These are good words, but I think that Noble Corp. does not want to contribute much to this process. Judging by the company's actions and the conference call, I arrive to the conclusion that NE won't retire its rigs until it's 100% evident that there are no other options left. It's my subjective perception of the company's conference call, but I think the management is too focused on the "inevitable" rebound in demand for offshore drilling services and will try to preserve as many rigs as it can.
If you share a bullish view on oil, you'll likely be happy with what you've heard from Noble Corp. To me, with my rather pessimistic view on oil prices, it means that the rig oversupply problem will be present for a long time. In the end, Noble Corp. will likely be forced to scrap all the old rigs - after paying expenses for stacking them and marketing them. It's not good for the company, and it's certainly not good for the industry.
Noble Corp.'s peers will do the same
I bet that Noble Corp. won't be the only one to adopt this strategy. The companies that likely feel that they will be surviving the current market downturn, including Diamond Offshore (NYSE:DO), Rowan (NYSE:RDC), Transocean (NYSE:RIG) and Ensco (NYSE:ESV) will likely try to prepare for the "inevitable" upside by keeping all the rigs they can keep. These players are yet to report their results and share the views on the conference calls, so we'll see if my thesis plays out a little later.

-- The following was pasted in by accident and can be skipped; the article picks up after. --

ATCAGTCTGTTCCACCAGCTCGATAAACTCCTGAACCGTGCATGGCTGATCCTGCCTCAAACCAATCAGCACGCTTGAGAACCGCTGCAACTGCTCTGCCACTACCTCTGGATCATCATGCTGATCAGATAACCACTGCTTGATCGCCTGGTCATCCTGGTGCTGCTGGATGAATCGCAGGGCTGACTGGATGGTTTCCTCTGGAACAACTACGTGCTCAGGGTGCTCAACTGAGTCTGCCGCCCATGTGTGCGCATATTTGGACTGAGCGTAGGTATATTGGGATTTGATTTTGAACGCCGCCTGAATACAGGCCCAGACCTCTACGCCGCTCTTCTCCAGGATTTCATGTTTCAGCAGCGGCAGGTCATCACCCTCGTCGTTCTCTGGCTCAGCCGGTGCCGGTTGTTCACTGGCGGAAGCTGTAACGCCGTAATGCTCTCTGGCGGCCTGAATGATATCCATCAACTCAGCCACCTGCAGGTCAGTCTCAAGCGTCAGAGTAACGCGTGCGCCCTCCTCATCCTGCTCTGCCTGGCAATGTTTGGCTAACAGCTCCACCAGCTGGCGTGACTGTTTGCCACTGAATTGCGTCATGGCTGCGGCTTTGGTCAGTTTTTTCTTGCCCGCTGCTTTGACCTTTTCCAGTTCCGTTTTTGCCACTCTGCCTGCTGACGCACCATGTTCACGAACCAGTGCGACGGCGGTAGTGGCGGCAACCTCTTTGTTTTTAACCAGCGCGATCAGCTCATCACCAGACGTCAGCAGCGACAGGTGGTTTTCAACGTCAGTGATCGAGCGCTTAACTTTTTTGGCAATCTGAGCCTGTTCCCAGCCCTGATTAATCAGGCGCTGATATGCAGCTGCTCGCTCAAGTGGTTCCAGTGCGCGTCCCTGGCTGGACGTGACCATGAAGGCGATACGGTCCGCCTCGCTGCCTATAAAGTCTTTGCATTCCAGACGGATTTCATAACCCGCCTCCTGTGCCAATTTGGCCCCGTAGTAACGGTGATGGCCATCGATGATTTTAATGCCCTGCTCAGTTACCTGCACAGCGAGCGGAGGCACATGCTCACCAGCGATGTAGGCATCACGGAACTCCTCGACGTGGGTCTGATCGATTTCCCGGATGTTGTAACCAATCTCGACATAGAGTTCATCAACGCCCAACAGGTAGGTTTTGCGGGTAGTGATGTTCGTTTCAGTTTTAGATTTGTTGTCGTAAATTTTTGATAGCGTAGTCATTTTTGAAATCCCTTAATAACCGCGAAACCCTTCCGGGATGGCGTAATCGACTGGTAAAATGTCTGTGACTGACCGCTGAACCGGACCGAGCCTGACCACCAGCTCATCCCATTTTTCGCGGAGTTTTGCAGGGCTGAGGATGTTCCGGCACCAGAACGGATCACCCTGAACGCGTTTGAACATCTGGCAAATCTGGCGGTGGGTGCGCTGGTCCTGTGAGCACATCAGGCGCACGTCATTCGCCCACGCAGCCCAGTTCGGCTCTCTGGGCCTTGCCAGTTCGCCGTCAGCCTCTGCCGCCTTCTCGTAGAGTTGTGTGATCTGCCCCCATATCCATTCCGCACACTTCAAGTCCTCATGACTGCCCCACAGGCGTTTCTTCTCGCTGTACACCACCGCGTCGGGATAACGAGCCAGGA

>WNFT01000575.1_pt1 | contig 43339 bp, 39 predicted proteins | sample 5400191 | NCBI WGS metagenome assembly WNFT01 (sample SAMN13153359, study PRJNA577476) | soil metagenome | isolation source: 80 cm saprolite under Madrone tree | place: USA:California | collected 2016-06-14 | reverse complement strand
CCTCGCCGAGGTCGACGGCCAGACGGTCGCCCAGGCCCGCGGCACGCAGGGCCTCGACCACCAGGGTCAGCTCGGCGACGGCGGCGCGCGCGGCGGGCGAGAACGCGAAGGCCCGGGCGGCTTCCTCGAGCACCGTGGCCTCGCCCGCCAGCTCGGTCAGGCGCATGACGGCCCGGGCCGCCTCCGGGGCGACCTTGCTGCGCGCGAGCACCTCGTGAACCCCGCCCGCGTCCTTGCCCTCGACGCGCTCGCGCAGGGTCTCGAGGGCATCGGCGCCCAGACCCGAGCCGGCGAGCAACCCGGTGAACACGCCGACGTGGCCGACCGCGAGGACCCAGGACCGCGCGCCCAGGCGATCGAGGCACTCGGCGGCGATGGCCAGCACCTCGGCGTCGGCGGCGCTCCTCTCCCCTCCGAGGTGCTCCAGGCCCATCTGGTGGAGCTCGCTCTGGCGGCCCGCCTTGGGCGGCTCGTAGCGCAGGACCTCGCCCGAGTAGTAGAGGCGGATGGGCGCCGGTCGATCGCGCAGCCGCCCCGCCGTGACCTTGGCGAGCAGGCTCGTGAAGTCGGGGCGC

This topic has serious implications for the possible M&A activity. In short, I expect there will be no M&A activity in the industry until more players go bust and the whole fleet of older warm stacked and cold stacked rigs goes to scrap. Why a stronger company will be stretching its balance sheet to purchase assets from the unlucky competitor when it has stacked rigs of its own?
I believe that the situation in the offshore drilling industry continues to develop according to the bearish scenario. I have no crystal ball, and I can't tell you whether we are witnessing a severe cyclical downturn or a tectonic shift in the oil industry. What can be measured in this environment is the industry's response to the challenge.
So far, the offshore drilling industry has been slow in responding to its internal oversupply problems as companies seem to prepare for the upside part of the cycle instead of focusing on surviving the downturn first. In my view, if the oil price does not bail out the offshore drilling industry, it will pay the price for being slow in rig retirements.
I maintain my view of Noble Corp. as one of the primary survival candidates. However, I remain cautious about the outlook for the company's shares due to the gloomy outlook for the offshore drilling industry. I don't think that a "good company in a bad neighborhood" can expect serious upside until there are at least first signs that the industry's problems are starting to get solved.
Disclosure: I/we have no positions in any stocks mentioned, and no plans to initiate any positions within the next 72 hours.
I wrote this article myself, and it expresses my own opinions. I am not receiving compensation for it (other than from Seeking Alpha). I have no business relationship with any company whose stock is mentioned in this article.
Additional disclosure: I may trade any of the abovementioned stocks.